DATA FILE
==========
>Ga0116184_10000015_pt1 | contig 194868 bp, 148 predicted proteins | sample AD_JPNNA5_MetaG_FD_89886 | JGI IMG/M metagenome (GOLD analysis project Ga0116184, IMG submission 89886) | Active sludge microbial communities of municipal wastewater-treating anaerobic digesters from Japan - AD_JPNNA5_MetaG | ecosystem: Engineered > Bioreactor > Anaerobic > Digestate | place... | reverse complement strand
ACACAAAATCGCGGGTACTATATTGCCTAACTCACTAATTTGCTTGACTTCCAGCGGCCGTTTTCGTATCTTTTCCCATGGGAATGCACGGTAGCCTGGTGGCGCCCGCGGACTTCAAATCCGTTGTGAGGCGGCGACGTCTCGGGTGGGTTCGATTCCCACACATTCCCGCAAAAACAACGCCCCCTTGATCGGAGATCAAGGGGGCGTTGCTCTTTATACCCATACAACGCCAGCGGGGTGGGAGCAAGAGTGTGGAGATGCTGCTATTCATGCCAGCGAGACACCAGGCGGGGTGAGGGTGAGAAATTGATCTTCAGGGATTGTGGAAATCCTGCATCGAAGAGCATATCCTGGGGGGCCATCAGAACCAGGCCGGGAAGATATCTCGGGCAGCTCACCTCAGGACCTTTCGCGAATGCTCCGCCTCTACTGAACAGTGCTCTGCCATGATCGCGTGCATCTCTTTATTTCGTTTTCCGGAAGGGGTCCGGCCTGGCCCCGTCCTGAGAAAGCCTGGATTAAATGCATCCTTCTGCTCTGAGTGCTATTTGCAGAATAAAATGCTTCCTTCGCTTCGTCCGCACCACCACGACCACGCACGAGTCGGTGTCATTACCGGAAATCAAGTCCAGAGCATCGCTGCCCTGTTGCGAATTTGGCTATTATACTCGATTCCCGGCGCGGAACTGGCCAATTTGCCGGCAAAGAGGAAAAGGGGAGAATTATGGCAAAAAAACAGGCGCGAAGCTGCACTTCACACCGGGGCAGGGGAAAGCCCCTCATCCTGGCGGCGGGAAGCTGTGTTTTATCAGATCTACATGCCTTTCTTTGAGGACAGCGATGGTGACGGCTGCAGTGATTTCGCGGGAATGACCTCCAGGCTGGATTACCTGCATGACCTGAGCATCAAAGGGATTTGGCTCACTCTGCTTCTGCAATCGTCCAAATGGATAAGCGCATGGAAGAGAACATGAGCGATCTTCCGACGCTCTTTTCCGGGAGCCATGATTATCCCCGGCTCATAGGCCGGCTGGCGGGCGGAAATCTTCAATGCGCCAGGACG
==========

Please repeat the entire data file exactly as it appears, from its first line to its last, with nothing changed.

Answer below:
>Ga0116184_10000015_pt1 | contig 194868 bp, 148 predicted proteins | sample AD_JPNNA5_MetaG_FD_89886 | JGI IMG/M metagenome (GOLD analysis project Ga0116184, IMG submission 89886) | Active sludge microbial communities of municipal wastewater-treating anaerobic digesters from Japan - AD_JPNNA5_MetaG | ecosystem: Engineered > Bioreactor > Anaerobic > Digestate | place... | reverse complement strand
ACACAAAATCGCGGGTACTATATTGCCTAACTCACTAATTTGCTTGACTTCCAGCGGCCGTTTTCGTATCTTTTCCCATGGGAATGCACGGTAGCCTGGTGGCGCCCGCGGACTTCAAATCCGTTGTGAGGCGGCGACGTCTCGGGTGGGTTCGATTCCCACACATTCCCGCAAAAACAACGCCCCCTTGATCGGAGATCAAGGGGGCGTTGCTCTTTATACCCATACAACGCCAGCGGGGTGGGAGCAAGAGTGTGGAGATGCTGCTATTCATGCCAGCGAGACACCAGGCGGGGTGAGGGTGAGAAATTGATCTTCAGGGATTGTGGAAATCCTGCATCGAAGAGCATATCCTGGGGGGCCATCAGAACCAGGCCGGGAAGATATCTCGGGCAGCTCACCTCAGGACCTTTCGCGAATGCTCCGCCTCTACTGAACAGTGCTCTGCCATGATCGCGTGCATCTCTTTATTTCGTTTTCCGGAAGGGGTCCGGCCTGGCCCCGTCCTGAGAAAGCCTGGATTAAATGCATCCTTCTGCTCTGAGTGCTATTTGCAGAATAAAATGCTTCCTTCGCTTCGTCCGCACCACCACGACCACGCACGAGTCGGTGTCATTACCGGAAATCAAGTCCAGAGCATCGCTGCCCTGTTGCGAATTTGGCTATTATACTCGATTCCCGGCGCGGAACTGGCCAATTTGCCGGCAAAGAGGAAAAGGGGAGAATTATGGCAAAAAAACAGGCGCGAAGCTGCACTTCACACCGGGGCAGGGGAAAGCCCCTCATCCTGGCGGCGGGAAGCTGTGTTTTATCAGATCTACATGCCTTTCTTTGAGGACAGCGATGGTGACGGCTGCAGTGATTTCGCGGGAATGACCTCCAGGCTGGATTACCTGCATGACCTGAGCATCAAAGGGATTTGGCTCACTCTGCTTCTGCAATCGTCCAAATGGATAAGCGCATGGAAGAGAACATGAGCGATCTTCCGACGCTCTTTTCCGGGAGCCATGATTATCCCCGGCTCATAGGCCGGCTGGCGGGCGGAAATCTTCAATGCGCCAGGACG